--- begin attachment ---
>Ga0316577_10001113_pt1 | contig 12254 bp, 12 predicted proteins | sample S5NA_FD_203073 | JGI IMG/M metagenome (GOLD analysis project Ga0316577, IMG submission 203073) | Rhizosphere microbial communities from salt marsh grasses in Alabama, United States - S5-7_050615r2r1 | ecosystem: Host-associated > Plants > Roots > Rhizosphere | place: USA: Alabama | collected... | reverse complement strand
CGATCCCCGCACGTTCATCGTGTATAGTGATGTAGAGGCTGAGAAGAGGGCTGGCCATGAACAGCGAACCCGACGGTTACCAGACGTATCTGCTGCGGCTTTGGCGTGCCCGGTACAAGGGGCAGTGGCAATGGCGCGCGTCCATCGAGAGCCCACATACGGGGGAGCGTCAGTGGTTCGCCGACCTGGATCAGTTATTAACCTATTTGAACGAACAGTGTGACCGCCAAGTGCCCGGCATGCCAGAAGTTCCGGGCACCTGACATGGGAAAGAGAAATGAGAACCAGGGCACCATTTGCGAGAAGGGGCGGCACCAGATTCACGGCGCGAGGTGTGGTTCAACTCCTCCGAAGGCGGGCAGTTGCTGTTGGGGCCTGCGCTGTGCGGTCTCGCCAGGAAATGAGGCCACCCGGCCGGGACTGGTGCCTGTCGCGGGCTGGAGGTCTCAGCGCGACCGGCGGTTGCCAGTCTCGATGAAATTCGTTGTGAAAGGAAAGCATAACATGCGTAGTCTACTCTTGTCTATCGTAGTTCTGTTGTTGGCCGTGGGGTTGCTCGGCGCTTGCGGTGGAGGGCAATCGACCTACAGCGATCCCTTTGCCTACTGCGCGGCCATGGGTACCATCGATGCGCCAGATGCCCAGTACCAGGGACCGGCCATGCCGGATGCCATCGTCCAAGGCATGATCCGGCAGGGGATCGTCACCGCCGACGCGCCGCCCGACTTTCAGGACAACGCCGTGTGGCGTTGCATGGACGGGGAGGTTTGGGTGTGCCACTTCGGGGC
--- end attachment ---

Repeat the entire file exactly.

>Ga0316577_10001113_pt1 | contig 12254 bp, 12 predicted proteins | sample S5NA_FD_203073 | JGI IMG/M metagenome (GOLD analysis project Ga0316577, IMG submission 203073) | Rhizosphere microbial communities from salt marsh grasses in Alabama, United States - S5-7_050615r2r1 | ecosystem: Host-associated > Plants > Roots > Rhizosphere | place: USA: Alabama | collected... | reverse complement strand
CGATCCCCGCACGTTCATCGTGTATAGTGATGTAGAGGCTGAGAAGAGGGCTGGCCATGAACAGCGAACCCGACGGTTACCAGACGTATCTGCTGCGGCTTTGGCGTGCCCGGTACAAGGGGCAGTGGCAATGGCGCGCGTCCATCGAGAGCCCACATACGGGGGAGCGTCAGTGGTTCGCCGACCTGGATCAGTTATTAACCTATTTGAACGAACAGTGTGACCGCCAAGTGCCCGGCATGCCAGAAGTTCCGGGCACCTGACATGGGAAAGAGAAATGAGAACCAGGGCACCATTTGCGAGAAGGGGCGGCACCAGATTCACGGCGCGAGGTGTGGTTCAACTCCTCCGAAGGCGGGCAGTTGCTGTTGGGGCCTGCGCTGTGCGGTCTCGCCAGGAAATGAGGCCACCCGGCCGGGACTGGTGCCTGTCGCGGGCTGGAGGTCTCAGCGCGACCGGCGGTTGCCAGTCTCGATGAAATTCGTTGTGAAAGGAAAGCATAACATGCGTAGTCTACTCTTGTCTATCGTAGTTCTGTTGTTGGCCGTGGGGTTGCTCGGCGCTTGCGGTGGAGGGCAATCGACCTACAGCGATCCCTTTGCCTACTGCGCGGCCATGGGTACCATCGATGCGCCAGATGCCCAGTACCAGGGACCGGCCATGCCGGATGCCATCGTCCAAGGCATGATCCGGCAGGGGATCGTCACCGCCGACGCGCCGCCCGACTTTCAGGACAACGCCGTGTGGCGTTGCATGGACGGGGAGGTTTGGGTGTGCCACTTCGGGGC